Patterns of Knowledge

Lines of living - LebenslinienData visualization is about finding and communicating patterns. But here is an often-forgotten truism: patterns are not some kind of ready-to-wear knowledge. You can look at a chart and have an epiphany and the person next to you can dismiss it as useless. Let’s see why.

Is this person a friend of yours? If you are a photographer, what do you think about this photo? If you’re a doctor, what can you tell us about this man’s health? If you are a marketer, do you think he’ll buy your product?

Now, let me ask you this: if you know nothing about photography, can you tell us if this is a good photo? That’s harder, isn’t it? You can tell us how it makes you feel, but that’s not enough.

We all are experts at something. And being an expert is just a different way of saying that we are better than most people at spotting patterns and taking them into account in a research or a decision-making process. The more complex patterns you can identify, the more knowledgeable you are. To some extend, knowledge-building equals pattern-and-context-discovery.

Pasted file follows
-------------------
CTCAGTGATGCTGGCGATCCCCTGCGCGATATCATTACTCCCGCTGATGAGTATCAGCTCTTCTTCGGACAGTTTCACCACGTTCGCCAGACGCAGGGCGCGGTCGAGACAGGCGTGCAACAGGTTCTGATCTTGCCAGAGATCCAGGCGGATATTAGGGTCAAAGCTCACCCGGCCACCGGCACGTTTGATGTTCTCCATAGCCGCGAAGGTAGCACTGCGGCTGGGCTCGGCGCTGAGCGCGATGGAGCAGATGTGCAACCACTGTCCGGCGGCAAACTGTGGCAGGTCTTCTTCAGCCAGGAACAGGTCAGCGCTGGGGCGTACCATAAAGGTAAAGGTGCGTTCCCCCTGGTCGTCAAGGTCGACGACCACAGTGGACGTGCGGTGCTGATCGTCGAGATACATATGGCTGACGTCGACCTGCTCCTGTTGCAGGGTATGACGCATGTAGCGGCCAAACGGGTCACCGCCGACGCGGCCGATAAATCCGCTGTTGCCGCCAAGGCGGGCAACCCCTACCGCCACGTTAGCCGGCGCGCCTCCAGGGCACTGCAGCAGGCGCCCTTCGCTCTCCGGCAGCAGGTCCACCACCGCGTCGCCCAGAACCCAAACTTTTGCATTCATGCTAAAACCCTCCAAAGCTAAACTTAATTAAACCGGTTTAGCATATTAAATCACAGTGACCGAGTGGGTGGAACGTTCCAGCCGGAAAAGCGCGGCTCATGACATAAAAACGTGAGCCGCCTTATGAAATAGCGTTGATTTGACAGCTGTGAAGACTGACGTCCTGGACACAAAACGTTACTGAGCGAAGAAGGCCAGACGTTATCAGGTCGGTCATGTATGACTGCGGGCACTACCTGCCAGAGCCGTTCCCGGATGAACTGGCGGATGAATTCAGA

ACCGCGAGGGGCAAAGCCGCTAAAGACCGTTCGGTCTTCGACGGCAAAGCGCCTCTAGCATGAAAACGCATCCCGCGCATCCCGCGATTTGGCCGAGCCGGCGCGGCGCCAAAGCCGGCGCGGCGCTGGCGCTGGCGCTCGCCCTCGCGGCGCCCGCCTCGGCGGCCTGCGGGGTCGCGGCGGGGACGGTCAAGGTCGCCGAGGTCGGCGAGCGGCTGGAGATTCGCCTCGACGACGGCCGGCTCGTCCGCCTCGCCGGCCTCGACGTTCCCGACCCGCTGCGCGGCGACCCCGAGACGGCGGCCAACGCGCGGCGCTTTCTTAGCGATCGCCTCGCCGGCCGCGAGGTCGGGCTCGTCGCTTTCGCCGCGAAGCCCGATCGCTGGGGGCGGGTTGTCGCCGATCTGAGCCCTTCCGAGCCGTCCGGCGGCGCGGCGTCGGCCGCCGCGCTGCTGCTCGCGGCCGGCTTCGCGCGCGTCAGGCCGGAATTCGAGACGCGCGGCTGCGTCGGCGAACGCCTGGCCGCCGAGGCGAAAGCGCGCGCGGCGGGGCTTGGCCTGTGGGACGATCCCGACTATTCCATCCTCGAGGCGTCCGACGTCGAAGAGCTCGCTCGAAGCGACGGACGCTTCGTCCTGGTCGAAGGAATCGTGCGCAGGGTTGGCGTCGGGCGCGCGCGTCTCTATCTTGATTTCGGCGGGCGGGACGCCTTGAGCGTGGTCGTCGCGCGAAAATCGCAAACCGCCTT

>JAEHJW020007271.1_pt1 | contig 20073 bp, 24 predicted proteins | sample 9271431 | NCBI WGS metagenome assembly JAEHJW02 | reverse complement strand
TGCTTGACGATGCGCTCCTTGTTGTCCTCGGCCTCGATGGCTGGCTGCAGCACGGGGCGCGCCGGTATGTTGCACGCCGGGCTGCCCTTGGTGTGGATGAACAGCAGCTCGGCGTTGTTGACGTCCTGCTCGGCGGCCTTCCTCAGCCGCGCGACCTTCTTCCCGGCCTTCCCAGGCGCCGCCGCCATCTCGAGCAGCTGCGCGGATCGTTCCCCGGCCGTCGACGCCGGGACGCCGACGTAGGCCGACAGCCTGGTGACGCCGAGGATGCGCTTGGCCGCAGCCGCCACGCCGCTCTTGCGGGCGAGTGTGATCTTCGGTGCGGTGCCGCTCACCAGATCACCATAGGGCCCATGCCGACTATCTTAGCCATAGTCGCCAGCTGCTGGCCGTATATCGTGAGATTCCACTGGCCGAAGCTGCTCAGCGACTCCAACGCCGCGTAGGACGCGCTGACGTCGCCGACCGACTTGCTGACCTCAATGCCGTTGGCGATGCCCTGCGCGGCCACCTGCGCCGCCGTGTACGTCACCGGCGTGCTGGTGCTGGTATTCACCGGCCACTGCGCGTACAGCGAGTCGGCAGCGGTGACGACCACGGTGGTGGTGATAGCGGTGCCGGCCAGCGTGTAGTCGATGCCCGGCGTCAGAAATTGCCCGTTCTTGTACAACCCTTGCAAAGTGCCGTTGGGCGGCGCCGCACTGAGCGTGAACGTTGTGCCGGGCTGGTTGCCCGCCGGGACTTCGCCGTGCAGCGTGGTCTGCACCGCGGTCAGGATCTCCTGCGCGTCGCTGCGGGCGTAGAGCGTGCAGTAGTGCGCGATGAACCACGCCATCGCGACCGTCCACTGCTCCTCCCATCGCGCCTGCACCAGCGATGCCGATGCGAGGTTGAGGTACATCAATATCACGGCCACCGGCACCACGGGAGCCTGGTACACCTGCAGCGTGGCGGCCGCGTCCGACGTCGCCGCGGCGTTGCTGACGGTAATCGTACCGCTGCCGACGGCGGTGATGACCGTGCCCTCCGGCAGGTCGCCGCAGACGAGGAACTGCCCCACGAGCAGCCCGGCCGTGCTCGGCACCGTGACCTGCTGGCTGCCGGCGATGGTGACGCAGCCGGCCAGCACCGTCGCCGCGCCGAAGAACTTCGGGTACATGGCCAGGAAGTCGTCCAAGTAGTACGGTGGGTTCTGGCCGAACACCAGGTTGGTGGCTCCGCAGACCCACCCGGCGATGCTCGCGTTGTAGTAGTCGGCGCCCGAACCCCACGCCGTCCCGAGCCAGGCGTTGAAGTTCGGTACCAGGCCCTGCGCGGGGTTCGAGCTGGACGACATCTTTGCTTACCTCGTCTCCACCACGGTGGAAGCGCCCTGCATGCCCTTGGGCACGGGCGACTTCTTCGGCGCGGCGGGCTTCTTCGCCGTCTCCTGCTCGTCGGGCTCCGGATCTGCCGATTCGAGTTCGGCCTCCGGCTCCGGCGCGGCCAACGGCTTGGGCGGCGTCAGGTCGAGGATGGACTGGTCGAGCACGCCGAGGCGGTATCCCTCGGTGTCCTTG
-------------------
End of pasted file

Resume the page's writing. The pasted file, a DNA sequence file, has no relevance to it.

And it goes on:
I see a pattern in this ECG, but I’m not a doctor. This person could be dying, and I can’t see it. A meaning may be obvious for you, but not for me. Help me. Forget silly decorations. Add context patterns and I’ll make the connections and we can have an epiphany together.

Epiphany. That’s the name of the game in data visualization, not “wow”. Remember that.

(OK, “wow, an epiphany” is also acceptable…)


4 thoughts on “Patterns of Knowledge”

  1. I don’t know if people realize how relevant this is. This poses hard questions to the whole discipline. We had interesting discussions in the past regarding the use of students in place f domain experts in evaluation. There is a lot to speculate about that.

  2. Hey Jorge, I’m not really sure what you’re referring to with “context pattern”. Found a couple of hints but only related to programming and nothing about dataviz.
    Could you give an example?

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